Another example occurred when I was working on the passage in Acts 15 (vv. 36-41) where Paul and Barnabas had their falling out over John Mark. I reflected on Mark’s story – a story that includes failure, shame, and disappointment – that can be traced not only in Acts but at various points in the New Testament (e.g., Mark; 1 Pet 5:13; Col 4:10; Phlm 24; 2 Tim 4:9-11). I can personally relate to those feelings associated with John Mark’s life and, yet, I began to recognize that, like Mark, my own shortcomings and brokenness need not define my life, give ultimate shape to my ministry, or abort my God-given calling. When we trace John Mark’s story through the biblical narrative, we see that, in the end, failure and shame did not have the last word for him. In fact, he was not only forgiven and restored, he was transformed from a coward and quitter to a trusted writer (i.e., the Gospel of Mark) and a reliable co-worker to both Peter and, surprisingly, even Paul. In the story of John Mark, I discovered an unexpected “friend” and a meaningful connection to the love and grace of God.

6. Besides your commentary, what are your top recommended books (commentaries or otherwise) on Acts?

There are so many superb resources available to us today on the Book of Acts. These are some of the ones that I found helpful over and over. To start with, two places that I find helpful for geographical and historical contexts related to Acts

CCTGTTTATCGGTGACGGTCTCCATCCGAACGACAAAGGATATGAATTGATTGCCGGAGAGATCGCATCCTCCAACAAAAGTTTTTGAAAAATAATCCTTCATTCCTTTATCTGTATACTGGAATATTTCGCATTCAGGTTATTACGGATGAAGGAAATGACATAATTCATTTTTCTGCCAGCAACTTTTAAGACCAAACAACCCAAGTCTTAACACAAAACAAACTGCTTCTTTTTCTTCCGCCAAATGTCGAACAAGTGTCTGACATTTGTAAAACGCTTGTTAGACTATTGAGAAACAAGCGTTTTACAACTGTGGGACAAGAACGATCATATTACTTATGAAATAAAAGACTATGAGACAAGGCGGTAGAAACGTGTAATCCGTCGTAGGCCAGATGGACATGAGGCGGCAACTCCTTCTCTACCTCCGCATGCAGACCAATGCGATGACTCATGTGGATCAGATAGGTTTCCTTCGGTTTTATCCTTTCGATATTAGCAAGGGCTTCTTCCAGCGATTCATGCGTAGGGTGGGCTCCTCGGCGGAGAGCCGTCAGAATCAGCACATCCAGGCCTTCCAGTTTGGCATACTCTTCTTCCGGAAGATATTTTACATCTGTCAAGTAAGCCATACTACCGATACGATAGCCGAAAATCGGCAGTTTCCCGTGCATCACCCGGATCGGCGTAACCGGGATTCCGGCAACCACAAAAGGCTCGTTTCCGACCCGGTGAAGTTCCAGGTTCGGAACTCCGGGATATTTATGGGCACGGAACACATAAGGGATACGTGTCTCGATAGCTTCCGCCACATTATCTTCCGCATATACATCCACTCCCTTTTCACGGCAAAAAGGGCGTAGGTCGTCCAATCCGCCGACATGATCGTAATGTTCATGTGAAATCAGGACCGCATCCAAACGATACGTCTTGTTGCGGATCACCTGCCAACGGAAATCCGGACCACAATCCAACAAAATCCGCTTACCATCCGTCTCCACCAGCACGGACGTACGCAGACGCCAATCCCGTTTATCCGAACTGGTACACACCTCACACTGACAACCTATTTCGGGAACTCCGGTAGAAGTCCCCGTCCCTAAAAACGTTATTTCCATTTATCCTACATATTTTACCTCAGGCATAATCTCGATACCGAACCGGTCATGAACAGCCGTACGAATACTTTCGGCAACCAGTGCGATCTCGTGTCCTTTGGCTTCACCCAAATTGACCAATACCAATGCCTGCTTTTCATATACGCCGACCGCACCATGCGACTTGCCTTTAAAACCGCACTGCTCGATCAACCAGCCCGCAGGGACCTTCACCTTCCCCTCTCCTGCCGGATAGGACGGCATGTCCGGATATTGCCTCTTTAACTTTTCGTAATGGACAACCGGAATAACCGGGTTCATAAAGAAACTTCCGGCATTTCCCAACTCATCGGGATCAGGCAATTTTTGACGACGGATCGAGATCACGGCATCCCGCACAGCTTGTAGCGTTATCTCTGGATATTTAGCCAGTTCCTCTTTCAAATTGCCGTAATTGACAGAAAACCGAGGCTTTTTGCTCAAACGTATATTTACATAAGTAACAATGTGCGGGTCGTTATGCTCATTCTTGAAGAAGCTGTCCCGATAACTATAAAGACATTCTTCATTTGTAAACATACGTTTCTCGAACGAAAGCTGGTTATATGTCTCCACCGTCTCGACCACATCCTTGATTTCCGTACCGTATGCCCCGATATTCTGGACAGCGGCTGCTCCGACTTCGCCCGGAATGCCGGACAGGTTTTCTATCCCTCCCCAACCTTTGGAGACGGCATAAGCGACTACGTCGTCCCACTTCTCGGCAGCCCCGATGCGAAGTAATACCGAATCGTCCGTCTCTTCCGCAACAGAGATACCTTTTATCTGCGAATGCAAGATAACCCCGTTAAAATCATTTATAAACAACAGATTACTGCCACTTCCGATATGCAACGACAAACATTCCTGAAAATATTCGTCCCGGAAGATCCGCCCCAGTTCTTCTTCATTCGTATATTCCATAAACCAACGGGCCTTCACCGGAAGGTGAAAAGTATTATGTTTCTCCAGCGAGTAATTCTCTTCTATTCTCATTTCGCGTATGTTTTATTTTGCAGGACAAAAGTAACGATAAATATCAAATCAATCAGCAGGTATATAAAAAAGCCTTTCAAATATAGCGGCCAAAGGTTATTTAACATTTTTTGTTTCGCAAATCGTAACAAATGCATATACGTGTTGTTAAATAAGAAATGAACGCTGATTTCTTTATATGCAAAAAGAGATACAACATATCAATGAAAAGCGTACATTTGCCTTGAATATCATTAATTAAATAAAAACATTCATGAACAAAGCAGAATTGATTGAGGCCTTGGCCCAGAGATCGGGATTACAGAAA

Bietzel, Barry J. The Zondervan Atlas of the Bible. Grand Rapids: Zondervan, 2010.

Winter, Bruce and Andrew Clark, eds. The Book of Acts in Its First-Century Setting. 5 vols. Grand Rapids: Eerdmans, 1993-96.

Here are my “Go-To” commentaries for Sermon Preparation:

Alexander, Loveday. Acts: The People’s Bible Commentary. Oxford: The Bible Reading Fellowship, 2006.

Dunn, James D.G. The Acts of the Apostles. Grand Rapids: Eerdmans, 2016.

Gaventa, Beverly Roberts. The Acts of the Apostles. Nashville: Abingdon, 2003.

Wright, N.T. Acts for Everyone. 2 vols. Louisville: Westminster John Knox.

Here are my suggestions for “Digging Deep” into some of the critical questions:

Barrett, C.K. Acts. 2 vols. ICC. London: T & T Clark, 1994, 1998.

Keener, Craig S. Acts: An Exegetical Commentary. 4 vols. Grand Rapids: Baker, 2012-15.

Peterson, David G. The Acts of the Apostles. Pillar New Testament Commentary. Grand Rapids: Eerdmans, 2009.

These two monographs are especially insightful and rich for me:

Levison, Jack. Inspired: The Holy Spirit and the Mind of Faith. Grand Rapids: Eerdmans, 2013.

Rowe, C. Kavin. World Upside Down: Reading Acts in the Graeco-Roman Age. Oxford: Oxford University Press, 2010.

7. What is next for you? What project are you currently working on? How can people follow your work and ministry?

As for my immediate future, I will be taking a four-month sabbatical after Easter Sunday. After seven years of full-time pastoral ministry and trying to write this commentary, I’m a bit tired. Beyond that, I do not have any projects that I am working on except the “project” of being a better husband, father, friend, and priest. People can follow my work and ministry through our parish website ( or, even better, by coming to worship with us at St. Aidan Anglican Church, Moose Jaw, Saskatchewan. You, or anyone else, would be most welcome!

Own Dr. Pinter’s Acts commentary in the SGBC series

Daniel Isaiah Joseph

Daniel's seminary degree is in Exegetical Theology. He was a pastor for 10 years. As a professor, he has taught Bible and theology courses at two Christian universities. Please see his About page for details.